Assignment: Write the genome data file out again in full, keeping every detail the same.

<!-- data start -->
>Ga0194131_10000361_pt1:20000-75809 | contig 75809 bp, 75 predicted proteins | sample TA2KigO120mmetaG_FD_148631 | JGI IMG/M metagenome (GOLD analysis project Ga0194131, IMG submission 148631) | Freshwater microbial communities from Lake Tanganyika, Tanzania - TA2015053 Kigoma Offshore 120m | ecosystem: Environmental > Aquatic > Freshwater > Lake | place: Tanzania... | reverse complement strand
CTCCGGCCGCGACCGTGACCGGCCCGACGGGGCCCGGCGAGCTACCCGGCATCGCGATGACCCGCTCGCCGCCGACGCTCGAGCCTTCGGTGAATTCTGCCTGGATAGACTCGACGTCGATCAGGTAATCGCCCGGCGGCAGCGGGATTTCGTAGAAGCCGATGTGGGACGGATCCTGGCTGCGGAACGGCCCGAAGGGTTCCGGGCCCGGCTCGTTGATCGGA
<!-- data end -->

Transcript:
>Ga0194131_10000361_pt1:20000-75809 | contig 75809 bp, 75 predicted proteins | sample TA2KigO120mmetaG_FD_148631 | JGI IMG/M metagenome (GOLD analysis project Ga0194131, IMG submission 148631) | Freshwater microbial communities from Lake Tanganyika, Tanzania - TA2015053 Kigoma Offshore 120m | ecosystem: Environmental > Aquatic > Freshwater > Lake | place: Tanzania... | reverse complement strand
CTCCGGCCGCGACCGTGACCGGCCCGACGGGGCCCGGCGAGCTACCCGGCATCGCGATGACCCGCTCGCCGCCGACGCTCGAGCCTTCGGTGAATTCTGCCTGGATAGACTCGACGTCGATCAGGTAATCGCCCGGCGGCAGCGGGATTTCGTAGAAGCCGATGTGGGACGGATCCTGGCTGCGGAACGGCCCGAAGGGTTCCGGGCCCGGCTCGTTGATCGGA